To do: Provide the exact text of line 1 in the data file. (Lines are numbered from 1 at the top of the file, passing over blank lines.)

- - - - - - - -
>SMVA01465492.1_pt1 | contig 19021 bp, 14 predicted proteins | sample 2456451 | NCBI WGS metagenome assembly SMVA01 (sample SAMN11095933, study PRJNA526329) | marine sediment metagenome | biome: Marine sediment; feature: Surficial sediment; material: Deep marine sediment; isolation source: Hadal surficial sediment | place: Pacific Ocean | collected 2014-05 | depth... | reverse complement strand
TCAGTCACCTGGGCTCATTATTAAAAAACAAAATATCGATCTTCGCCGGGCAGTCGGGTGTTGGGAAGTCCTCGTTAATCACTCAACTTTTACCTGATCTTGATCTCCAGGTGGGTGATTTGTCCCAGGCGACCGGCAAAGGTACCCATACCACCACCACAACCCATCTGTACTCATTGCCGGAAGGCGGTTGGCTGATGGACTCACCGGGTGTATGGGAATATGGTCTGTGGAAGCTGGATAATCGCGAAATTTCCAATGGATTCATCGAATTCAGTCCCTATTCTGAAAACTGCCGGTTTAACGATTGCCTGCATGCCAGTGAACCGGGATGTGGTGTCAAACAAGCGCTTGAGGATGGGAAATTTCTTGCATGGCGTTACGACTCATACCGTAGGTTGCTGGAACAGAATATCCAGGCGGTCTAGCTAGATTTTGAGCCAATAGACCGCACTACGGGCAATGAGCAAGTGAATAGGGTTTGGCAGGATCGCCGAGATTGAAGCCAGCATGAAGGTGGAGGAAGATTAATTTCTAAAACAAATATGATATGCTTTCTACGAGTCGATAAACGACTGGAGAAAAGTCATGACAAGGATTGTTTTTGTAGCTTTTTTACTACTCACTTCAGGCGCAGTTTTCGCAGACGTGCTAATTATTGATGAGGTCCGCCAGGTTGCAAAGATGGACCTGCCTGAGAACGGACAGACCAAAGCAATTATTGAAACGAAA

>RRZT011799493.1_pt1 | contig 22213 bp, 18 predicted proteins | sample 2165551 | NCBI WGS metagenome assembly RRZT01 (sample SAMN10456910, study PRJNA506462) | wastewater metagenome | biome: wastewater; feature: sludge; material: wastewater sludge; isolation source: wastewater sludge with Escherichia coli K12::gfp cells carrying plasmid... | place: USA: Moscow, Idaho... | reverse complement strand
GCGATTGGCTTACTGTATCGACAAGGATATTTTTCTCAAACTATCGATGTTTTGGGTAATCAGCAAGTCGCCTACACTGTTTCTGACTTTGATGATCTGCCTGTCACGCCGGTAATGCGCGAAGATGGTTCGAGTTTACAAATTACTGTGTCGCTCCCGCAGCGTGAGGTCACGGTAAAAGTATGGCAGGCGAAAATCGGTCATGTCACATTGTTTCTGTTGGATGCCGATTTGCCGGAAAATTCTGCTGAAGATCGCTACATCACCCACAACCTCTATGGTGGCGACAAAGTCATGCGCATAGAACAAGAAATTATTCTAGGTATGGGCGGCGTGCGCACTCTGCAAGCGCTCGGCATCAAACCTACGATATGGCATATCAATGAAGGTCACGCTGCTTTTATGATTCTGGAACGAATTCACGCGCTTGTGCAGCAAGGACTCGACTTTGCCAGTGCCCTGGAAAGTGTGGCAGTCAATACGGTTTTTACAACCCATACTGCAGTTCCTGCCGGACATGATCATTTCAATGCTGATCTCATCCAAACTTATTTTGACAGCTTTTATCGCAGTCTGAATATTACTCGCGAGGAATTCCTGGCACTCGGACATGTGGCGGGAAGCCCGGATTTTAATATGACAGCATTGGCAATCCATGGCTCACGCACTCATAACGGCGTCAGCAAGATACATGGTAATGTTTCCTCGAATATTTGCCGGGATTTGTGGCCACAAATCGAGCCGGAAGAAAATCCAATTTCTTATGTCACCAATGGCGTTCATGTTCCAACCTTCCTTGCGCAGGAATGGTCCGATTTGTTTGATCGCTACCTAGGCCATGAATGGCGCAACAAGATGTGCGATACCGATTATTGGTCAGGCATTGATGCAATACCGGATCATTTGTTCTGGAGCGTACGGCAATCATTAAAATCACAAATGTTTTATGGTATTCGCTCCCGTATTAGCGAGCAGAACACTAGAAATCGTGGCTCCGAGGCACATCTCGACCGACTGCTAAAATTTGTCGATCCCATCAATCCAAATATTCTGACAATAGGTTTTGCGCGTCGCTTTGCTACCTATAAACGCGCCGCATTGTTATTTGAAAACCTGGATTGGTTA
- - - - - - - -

>SMVA01465492.1_pt1 | contig 19021 bp, 14 predicted proteins | sample 2456451 | NCBI WGS metagenome assembly SMVA01 (sample SAMN11095933, study PRJNA526329) | marine sediment metagenome | biome: Marine sediment; feature: Surficial sediment; material: Deep marine sediment; isolation source: Hadal surficial sediment | place: Pacific Ocean | collected 2014-05 | depth... | reverse complement strand